Keep the lines of communication open
It is tough to keep reaching out to someone who does not respond, especially friends who won’t open their doors or answer their phones. All we can do is to assure them that we are there for them when they need physical help or feel ready to talk about of their depression. We can keep in touch with friends via email, text, leaving a phone message, or passing on a message through a family member.
Encourage them to seek treatment
People who are depressed are overwhelmed by their negative feelings. They can create a state of inertia and isolation. They long to pull themselves out of their despair but may not know how. Before they can seek help, however, they must be able to face and acknowledge their condition. Sometimes, a friend or loved one is the first to raise the alarm about their depression. Other times, they may come to the realization themselves.
Once a person is willing to seek treatment, they need to know that we are willing to support them. We can ask them to talk about their treatment. There are practical ways to help like setting up appointments and accompanying them to the doctor’s office. The depressed person will need encouragement and a listening ear at this time.
They also need more practical assistance, such as being driven to a doctor’s appointment or having someone pick up their prescription. If a depressed person lives with us, we may be able to monitor his care and make sure that hey are talking his medication. Depressed people can also benefit from psychiatric help, or support groups serving people with depression.
Provide Positive Reinforcement
Positive reinforcement such as reminding them that they are loved and have positive characteristics will also help them stick to their treatment plan. Depressed people are often hard on themselves and find fault with the things they do.
Offer help where needed
Depressed people will be consumed by their feelings of depression and let go of housekeeping and eating. We can help by cooking or bringing over meals, or offering to clean. We can also invite them out for coffee or an activity that they will enjoy. They may not say yes at first, but will come around with time. If the person is a family member, we can help by providing routines such as specific mealtimes and bedtimes to ensure restful sleep.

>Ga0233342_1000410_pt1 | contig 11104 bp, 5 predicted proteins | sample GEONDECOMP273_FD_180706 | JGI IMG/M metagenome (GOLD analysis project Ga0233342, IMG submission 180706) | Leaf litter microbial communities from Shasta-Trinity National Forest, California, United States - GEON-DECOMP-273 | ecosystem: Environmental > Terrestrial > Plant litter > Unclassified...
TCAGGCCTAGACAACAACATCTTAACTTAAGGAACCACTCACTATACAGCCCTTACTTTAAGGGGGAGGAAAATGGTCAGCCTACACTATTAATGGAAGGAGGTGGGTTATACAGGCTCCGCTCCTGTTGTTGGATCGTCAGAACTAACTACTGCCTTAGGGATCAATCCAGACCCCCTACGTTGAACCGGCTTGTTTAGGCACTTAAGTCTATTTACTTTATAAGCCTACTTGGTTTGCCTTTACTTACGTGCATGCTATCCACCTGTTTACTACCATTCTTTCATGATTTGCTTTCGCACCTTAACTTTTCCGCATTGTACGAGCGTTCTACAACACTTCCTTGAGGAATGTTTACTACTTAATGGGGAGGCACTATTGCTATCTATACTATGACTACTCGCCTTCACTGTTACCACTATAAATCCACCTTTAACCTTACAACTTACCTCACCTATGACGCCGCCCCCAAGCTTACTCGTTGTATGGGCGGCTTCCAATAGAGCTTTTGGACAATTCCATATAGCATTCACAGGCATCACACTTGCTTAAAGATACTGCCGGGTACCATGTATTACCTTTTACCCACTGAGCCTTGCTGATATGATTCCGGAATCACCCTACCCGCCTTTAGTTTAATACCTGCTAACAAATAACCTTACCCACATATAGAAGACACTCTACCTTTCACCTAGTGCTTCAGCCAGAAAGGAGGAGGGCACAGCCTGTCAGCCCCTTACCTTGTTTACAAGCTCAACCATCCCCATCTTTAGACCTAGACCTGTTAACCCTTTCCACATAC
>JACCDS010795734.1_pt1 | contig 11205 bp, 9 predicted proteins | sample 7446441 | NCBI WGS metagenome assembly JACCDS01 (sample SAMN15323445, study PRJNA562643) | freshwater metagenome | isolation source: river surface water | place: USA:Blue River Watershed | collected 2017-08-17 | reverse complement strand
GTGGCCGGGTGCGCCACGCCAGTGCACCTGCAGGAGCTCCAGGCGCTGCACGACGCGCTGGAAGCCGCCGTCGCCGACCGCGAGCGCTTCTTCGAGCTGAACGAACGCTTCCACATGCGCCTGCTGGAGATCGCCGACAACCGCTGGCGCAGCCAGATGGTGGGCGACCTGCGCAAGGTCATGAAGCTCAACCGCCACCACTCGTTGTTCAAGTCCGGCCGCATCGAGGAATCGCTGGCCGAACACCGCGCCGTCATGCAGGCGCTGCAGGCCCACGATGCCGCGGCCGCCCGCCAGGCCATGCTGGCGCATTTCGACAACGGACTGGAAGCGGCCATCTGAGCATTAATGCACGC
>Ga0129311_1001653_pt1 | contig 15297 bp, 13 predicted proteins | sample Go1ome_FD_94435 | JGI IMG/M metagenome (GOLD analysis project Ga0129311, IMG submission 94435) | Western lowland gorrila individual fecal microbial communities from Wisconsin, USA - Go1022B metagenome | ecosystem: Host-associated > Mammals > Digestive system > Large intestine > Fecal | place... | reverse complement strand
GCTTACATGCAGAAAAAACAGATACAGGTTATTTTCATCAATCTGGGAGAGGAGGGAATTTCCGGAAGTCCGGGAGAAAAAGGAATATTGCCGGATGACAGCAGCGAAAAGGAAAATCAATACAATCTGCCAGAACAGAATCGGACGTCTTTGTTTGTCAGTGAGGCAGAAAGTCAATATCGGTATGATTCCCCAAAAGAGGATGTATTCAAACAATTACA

There is a 50 percent chance that a person who is in remission from depression will experience a relapse, and the risk increases with each relapse. There are a number of possible triggers that can be managed with help from a medical or psychological professional and our support.
Not following a treatment plan: sometimes depressed people stop taking their medication or are not taking it correctly. Some may be discouraged by side effects and need to talk to their doctor about changing their medication.
Taking care of ourselves
Supporting someone who is depressed is upsetting and emotionally draining.
There are some steps that we can take to care for ourselves during this journey:
- learn everything you can about depression to prepare yourself for whatever comes
- Be patient with the person, change takes time
- Try not to be upset with the person and avoid giving in to extreme frustration or anger
- Take care of your physical and emotional needs to avoid the possibility of burnout
- Ask friends or family members to help.
Negative and obsessive thinking: Some depressed people focus on their weaknesses and failures and see the world through a negative filter. Experts recommend that these people develop strategies to deal with their destructive thinking. Mindfulness-based interventions and cognitive therapies are also helpful.
Vulnerable areas: there are events or circumstances in each person’s life such as the anniversary of the death of a loved one which may trigger depression.
Depressed people will react to the relapse with self-blame, guilt, shame, and a sense of failure. Our support and professional helps is critical to their recovery.
© Carola Finch 2015